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Biotransfermation of drugs by harsha

Biotransfermation of drugs by harsha






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    Biotransfermation of drugs by harsha Biotransfermation of drugs by harsha Presentation Transcript

    • BIOTRANSFORMATION OF DRUGS Moderator Dr.B.L Kudagi prof & H.O.D
    • Introduction • XENOBIOTICS  Foreign substances to the body. • Xenobiotic sources – environmental pollution,food additives,agrochemicals,drugs , others • Large no.of diverse enzymes metabolize xenobiotics been called xenobiotic metabolizing enzymes. • Lipophilic chemicals in absence of metabolism would not be efficiently eliminated , resulting in toxicity. • Metabolism convert these hydrophobic chemicals into hydrophilic derivatives that can be easily eliminated – diminishing biological activity.
    • Biotransformation ( Metabolism ) It is chemical alteration of drugs in the body. AIM : To convert lipid soluble compounds to lipid insoluble so that they are not reabsorbed . Site : Liver, GIT, Lungs, kidney, plasma, skin,others
    • Significance of biotransformation: ♦ defensive mechanism ♦ increases polarity of drug molecules  restricts penetration through cellular membrane  reduces distribution  promotes elimination
    • Biotransformation may lead to 1. Bioinactivation : Phenobarbitone to hydroxy phenobarbitone 2. Bioactivation a. Activation of inactive drug ( prodrug ) b. Active metabolite from an active drug c. Toxic metabolites from relatively non-toxic drugs.
    • Activation of inactive drug (prodrug) Prodrug : An inactive form of drug which gets metabolized in the body to an active drug. Eg : 1. Levodopa – Dopamaine. 2. Enalapril – Enalaprilat. 3. Valacyclovir – Acyclovir 4. Sulfasalazine – Mesalazine(5-ASA)
    • Active metabolite from an active drug • • • • • • Diazepam – Oxazepam. Amitriptyline – Nortriptyline. Imipramine – Desimipramine. Codeine – Morphine Digitoxin – Digoxin Procainamide – N-acetyl procainamide
    • Drug Paracetamol Toxic metabolite N-acetyl -P- Toxic effect Hepatoxicity benzoquinonimine Isoniazid Acetylhydrazine Hepatoxicity Halothane Alkylating metabolites Hepatoxicity Cyclophosphamide Acrolein Sodium nitroprusside Thiocyanate Haemoohagic cytitis Acute toxic psychosis
    • * Hofmann elimination : Atracurium undergoes spontaneous molecular rearrangement in the plasma ( Non enzymatic Biotransformation ) * Most hydrophilic drugs are little biotransformed and are largely excreted unchanged Ex: streptomycin , neostigmine
    • Patterns of biotransformation
    • Phases of drug metabolism Phase I : Nonsynthetic / Functionalization. Phase II : Synthetic /Conjugation. Phase I Enzyme carry out Oxidation, Reduction ,Hydrolytic reactions. Introduction of functional groups resulting in a modification of the drug. To increase the water solubility of the drug usually leads to inactivation of the active drug.
    • The fate of Phase I(P450) Metabolites  Inactive Eg : Many  Equally active Eg : Fluoxetine Nor Fluoxetine  More active Eg : Losartan Active Metabolite (E -3174)  Toxic Eg : Acetominophen  N acetyl- p – benzoquinoneimine (NABQI)  Activation of ‘prodrug’ Eg : levo dopa  Dopamine.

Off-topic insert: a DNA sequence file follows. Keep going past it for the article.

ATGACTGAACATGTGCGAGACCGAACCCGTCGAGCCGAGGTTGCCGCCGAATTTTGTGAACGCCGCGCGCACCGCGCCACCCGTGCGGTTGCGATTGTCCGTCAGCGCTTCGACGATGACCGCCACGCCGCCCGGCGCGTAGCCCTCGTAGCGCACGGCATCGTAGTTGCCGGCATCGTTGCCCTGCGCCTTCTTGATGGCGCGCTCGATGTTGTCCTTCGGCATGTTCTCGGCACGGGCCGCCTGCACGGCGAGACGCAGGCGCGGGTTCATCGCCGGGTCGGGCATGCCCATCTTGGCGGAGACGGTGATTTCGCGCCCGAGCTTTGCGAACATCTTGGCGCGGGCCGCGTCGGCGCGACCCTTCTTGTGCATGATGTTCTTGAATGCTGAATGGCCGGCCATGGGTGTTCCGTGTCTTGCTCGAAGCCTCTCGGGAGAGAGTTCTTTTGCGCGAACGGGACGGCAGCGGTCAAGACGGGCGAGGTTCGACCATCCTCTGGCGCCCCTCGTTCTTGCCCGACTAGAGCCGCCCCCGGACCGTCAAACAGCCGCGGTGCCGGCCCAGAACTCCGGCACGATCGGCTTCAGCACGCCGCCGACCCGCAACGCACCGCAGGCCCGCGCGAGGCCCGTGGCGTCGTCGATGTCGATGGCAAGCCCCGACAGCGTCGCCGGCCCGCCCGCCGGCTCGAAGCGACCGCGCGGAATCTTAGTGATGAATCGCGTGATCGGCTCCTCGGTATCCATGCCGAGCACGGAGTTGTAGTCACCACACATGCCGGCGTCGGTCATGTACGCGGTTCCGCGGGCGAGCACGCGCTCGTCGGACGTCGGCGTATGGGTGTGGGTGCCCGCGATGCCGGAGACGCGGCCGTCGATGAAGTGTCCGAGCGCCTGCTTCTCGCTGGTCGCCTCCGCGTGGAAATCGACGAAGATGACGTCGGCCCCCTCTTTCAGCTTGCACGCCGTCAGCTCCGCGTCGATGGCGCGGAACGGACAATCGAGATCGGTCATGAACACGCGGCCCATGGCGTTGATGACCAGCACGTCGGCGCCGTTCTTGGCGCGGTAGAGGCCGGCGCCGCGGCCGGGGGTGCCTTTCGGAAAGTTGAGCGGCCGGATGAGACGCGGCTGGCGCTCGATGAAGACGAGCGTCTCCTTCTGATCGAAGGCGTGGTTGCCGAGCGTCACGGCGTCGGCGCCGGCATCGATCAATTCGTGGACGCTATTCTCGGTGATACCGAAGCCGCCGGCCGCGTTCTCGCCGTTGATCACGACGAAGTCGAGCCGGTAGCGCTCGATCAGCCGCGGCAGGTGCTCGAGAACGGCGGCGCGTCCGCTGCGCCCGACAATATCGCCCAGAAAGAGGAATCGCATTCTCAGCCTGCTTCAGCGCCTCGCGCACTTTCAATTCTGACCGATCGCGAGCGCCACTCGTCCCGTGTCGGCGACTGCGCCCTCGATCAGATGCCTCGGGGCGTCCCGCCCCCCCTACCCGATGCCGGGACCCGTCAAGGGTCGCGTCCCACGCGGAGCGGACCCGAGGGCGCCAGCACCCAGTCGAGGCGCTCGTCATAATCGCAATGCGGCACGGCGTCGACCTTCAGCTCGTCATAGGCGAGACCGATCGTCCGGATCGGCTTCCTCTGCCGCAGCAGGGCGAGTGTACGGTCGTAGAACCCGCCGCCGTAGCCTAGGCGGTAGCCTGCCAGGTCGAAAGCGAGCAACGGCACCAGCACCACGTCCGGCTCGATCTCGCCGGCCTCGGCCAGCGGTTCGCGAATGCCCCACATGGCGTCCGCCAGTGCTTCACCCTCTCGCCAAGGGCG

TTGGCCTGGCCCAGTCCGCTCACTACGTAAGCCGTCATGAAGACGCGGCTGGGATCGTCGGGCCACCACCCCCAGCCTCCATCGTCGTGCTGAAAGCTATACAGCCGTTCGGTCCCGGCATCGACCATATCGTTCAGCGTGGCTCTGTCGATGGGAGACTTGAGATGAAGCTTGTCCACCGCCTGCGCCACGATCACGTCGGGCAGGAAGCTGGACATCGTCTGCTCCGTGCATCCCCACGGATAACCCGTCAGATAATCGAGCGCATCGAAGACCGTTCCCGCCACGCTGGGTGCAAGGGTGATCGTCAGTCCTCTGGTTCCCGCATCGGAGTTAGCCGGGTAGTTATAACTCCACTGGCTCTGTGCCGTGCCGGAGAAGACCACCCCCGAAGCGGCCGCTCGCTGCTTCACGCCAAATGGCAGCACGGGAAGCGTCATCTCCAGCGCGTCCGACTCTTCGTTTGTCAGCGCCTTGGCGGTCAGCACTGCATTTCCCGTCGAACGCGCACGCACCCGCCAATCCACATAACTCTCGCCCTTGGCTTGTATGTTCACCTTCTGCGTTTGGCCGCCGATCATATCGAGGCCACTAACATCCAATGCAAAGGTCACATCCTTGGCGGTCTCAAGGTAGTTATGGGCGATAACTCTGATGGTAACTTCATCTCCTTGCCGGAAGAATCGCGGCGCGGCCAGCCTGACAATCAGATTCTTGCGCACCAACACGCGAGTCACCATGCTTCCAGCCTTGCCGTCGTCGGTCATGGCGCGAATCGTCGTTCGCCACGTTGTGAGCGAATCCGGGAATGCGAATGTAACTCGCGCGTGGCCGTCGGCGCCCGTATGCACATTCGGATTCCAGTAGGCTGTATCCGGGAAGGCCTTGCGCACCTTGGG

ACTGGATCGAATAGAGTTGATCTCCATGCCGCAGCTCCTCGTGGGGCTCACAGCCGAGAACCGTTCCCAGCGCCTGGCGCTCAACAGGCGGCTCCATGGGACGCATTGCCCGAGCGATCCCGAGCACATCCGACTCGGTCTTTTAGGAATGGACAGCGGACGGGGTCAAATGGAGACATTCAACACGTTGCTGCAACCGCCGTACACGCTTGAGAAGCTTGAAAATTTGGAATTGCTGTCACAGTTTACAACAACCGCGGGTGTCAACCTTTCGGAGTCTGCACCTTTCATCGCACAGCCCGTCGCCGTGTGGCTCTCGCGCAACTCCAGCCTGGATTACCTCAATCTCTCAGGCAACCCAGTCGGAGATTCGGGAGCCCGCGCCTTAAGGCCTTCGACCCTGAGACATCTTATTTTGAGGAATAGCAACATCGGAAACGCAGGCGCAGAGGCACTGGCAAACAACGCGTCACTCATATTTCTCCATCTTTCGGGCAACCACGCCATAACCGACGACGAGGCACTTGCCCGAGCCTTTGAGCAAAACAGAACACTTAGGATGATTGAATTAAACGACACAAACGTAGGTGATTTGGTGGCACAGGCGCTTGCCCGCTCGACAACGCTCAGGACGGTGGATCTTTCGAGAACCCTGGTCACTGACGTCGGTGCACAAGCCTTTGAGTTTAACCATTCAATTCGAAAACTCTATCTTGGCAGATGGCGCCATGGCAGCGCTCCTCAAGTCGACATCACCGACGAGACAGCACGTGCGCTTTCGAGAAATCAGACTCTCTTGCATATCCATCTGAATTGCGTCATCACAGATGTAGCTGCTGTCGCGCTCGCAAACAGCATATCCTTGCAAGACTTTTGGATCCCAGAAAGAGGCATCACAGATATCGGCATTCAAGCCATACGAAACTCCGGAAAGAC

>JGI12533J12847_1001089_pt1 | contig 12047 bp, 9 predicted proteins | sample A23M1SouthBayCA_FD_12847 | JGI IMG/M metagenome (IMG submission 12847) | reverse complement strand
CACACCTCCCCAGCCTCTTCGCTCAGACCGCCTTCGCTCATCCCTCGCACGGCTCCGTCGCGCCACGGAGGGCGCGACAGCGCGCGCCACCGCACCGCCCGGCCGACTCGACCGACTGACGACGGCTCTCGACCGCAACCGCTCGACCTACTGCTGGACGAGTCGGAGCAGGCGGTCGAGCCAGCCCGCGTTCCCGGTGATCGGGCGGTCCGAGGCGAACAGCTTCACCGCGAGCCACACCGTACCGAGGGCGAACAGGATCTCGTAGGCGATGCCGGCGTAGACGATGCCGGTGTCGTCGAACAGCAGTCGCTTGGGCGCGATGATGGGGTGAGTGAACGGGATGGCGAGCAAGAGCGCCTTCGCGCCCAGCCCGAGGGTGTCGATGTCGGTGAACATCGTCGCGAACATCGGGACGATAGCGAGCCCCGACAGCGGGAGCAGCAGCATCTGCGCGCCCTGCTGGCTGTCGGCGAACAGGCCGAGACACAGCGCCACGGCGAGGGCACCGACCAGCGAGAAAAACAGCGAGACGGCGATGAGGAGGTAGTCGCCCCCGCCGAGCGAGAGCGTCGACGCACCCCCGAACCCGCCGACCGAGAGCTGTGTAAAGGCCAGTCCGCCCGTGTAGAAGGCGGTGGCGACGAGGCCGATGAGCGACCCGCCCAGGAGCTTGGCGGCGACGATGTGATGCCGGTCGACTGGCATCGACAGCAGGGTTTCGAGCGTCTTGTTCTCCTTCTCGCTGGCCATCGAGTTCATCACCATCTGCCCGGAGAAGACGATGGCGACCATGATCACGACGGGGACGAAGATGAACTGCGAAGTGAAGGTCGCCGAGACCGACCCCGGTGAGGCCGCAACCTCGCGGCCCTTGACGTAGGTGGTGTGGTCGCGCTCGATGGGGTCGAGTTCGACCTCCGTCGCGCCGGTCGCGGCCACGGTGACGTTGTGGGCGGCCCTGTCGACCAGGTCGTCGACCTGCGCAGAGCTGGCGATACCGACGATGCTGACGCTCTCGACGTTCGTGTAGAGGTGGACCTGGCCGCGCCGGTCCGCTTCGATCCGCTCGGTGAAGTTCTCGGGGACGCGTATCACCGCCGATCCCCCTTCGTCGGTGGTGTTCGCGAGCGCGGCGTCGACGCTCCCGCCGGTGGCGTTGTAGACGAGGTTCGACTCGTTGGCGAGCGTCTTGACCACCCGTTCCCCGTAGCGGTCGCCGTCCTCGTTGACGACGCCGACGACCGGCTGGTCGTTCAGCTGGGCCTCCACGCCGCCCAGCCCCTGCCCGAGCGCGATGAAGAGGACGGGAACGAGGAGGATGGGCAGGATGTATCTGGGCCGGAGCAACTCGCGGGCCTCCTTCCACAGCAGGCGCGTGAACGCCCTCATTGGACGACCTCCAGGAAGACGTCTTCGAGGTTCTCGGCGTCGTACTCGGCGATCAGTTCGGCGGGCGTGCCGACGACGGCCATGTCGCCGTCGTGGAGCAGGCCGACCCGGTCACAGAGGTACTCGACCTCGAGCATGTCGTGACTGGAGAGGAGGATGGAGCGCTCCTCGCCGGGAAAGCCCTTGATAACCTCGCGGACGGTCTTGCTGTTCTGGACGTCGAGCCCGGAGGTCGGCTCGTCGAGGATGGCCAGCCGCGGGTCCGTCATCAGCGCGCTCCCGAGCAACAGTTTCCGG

• Phase I • • • • • Oxidation reactions are carried by – Cytochrome P450 – Flavin containing monooxygenases. – Epoxide hydrolases (EH) Reduction reaction -NADPH cytochrome – C – reductase -Nitro reductase. -Azo reductase. -Keto reductase Hydrolysis reaction -Epoxide hydrolase -carboxylesterases Cyclization. Decyclization. • Enzyme either adds or exposes a functional group – serve as substrates for the phase II
    • Phase II • Enzyme form a conjugate of the substrate facilitate inactivation of toxic metabolites & elimination of drugs. • Produce metabolite with improved water solubility & increased molecular weight. • Several conjugating enzymes are glutathione S transferase (GST),UGT,SULT,NAT,MT. • Require substrate to have O2 , N2 ,S atoms that serve as acceptor site.
    • Eg : Phenytoin
    • Sites of drug metabolism • Highest level in tissues of GIT (liver ,SI ,LI). • Liver – major “metabolite clearing house” both for endogenous chemicals & xenobiotics. • Xenobiotic metabolising enzymes located in epithelial cells of GIT – initial metabolic processing of most oral medication.(1st pass metabolism) • Drug poorly metabolized remain longer period of time & has longer elimination half lives. • Other organs : tissues of nasal mucosa , lung , blood , CNS, kidney.
    • Xenobiotic Metabolizing Enzymes
    • Structure of Cytochrome • Name – CYP reduced form combine with CO giving a product whose absorption peak is at 450 nm • CYP are superfamily of enzymes containing molecule of heme that is non covalently bound to polypeptide chain. • CYP uses O2, CYP 450, CYP450 reductase, NADPH for oxidation of substrates.
    • CYP • CYP Responsible for metabolizing vast majority of therapeutic drugs. • Existence of 57 functional genes and 58 Pseudo genes in humans. • Genes grouped based on AA sequence into a large number of families and sub families. • Cytochrome P450 Nomenclature, e.g. for CYP2D6 » CYP = cytochrome P450 » 2 = genetic family » D = genetic sub-family » 6 = specific gene • In Humans 12 CYP’s involved in xenobiotic metabolism fall into families 1 -3.
    • Cytochrome P450 3A4/5 • CYP3A4 is responsible for metabolism of 50% of all drugs • Expressed in liver,intestine,kidney • Inducers Barbiturates,Carbamazepaine,phenytoin,rifampicin • Inhibitors -Erythromcin,clarithromycin,ketoconazole,flucanazole
    • Cytochrome P450 2D6 • This is next most important CYP isoform which metabolizes nearly 20-30% drugs including – Antiarrhythmics, β- blockers – Trcyclic antidepressant,SSRIs • Inhibition of the enzyme by quinidine results in failure of conversion of codine to morphine, analgesic effect of codeine is lost.